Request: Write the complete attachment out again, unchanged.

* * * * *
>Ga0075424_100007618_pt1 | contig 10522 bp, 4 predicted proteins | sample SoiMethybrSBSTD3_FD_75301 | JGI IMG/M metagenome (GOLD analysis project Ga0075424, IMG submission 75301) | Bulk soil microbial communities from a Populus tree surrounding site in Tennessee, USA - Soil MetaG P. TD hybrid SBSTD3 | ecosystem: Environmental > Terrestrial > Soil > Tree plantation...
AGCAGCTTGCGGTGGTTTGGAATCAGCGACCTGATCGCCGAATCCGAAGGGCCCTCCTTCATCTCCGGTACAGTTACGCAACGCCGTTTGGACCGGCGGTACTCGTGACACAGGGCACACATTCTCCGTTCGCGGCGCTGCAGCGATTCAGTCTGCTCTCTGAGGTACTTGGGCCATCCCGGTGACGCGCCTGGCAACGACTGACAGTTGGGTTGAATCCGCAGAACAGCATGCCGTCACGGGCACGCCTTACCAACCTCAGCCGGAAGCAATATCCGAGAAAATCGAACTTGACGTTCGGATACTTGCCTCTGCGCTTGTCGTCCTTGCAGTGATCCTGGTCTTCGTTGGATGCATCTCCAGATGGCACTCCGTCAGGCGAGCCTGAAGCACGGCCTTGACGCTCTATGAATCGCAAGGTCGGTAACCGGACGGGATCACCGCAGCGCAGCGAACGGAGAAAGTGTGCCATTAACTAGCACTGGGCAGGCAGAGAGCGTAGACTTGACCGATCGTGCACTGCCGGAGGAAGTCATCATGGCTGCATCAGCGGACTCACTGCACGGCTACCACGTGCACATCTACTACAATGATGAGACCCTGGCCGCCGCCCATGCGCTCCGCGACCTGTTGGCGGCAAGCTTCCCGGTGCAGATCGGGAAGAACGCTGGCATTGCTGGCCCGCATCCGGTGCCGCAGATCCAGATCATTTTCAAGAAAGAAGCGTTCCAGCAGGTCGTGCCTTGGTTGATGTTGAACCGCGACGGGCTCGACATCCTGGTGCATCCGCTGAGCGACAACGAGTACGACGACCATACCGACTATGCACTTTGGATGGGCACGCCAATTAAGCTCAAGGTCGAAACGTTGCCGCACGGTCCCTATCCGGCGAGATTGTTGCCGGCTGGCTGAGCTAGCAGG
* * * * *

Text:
>Ga0075424_100007618_pt1 | contig 10522 bp, 4 predicted proteins | sample SoiMethybrSBSTD3_FD_75301 | JGI IMG/M metagenome (GOLD analysis project Ga0075424, IMG submission 75301) | Bulk soil microbial communities from a Populus tree surrounding site in Tennessee, USA - Soil MetaG P. TD hybrid SBSTD3 | ecosystem: Environmental > Terrestrial > Soil > Tree plantation...
AGCAGCTTGCGGTGGTTTGGAATCAGCGACCTGATCGCCGAATCCGAAGGGCCCTCCTTCATCTCCGGTACAGTTACGCAACGCCGTTTGGACCGGCGGTACTCGTGACACAGGGCACACATTCTCCGTTCGCGGCGCTGCAGCGATTCAGTCTGCTCTCTGAGGTACTTGGGCCATCCCGGTGACGCGCCTGGCAACGACTGACAGTTGGGTTGAATCCGCAGAACAGCATGCCGTCACGGGCACGCCTTACCAACCTCAGCCGGAAGCAATATCCGAGAAAATCGAACTTGACGTTCGGATACTTGCCTCTGCGCTTGTCGTCCTTGCAGTGATCCTGGTCTTCGTTGGATGCATCTCCAGATGGCACTCCGTCAGGCGAGCCTGAAGCACGGCCTTGACGCTCTATGAATCGCAAGGTCGGTAACCGGACGGGATCACCGCAGCGCAGCGAACGGAGAAAGTGTGCCATTAACTAGCACTGGGCAGGCAGAGAGCGTAGACTTGACCGATCGTGCACTGCCGGAGGAAGTCATCATGGCTGCATCAGCGGACTCACTGCACGGCTACCACGTGCACATCTACTACAATGATGAGACCCTGGCCGCCGCCCATGCGCTCCGCGACCTGTTGGCGGCAAGCTTCCCGGTGCAGATCGGGAAGAACGCTGGCATTGCTGGCCCGCATCCGGTGCCGCAGATCCAGATCATTTTCAAGAAAGAAGCGTTCCAGCAGGTCGTGCCTTGGTTGATGTTGAACCGCGACGGGCTCGACATCCTGGTGCATCCGCTGAGCGACAACGAGTACGACGACCATACCGACTATGCACTTTGGATGGGCACGCCAATTAAGCTCAAGGTCGAAACGTTGCCGCACGGTCCCTATCCGGCGAGATTGTTGCCGGCTGGCTGAGCTAGCAGG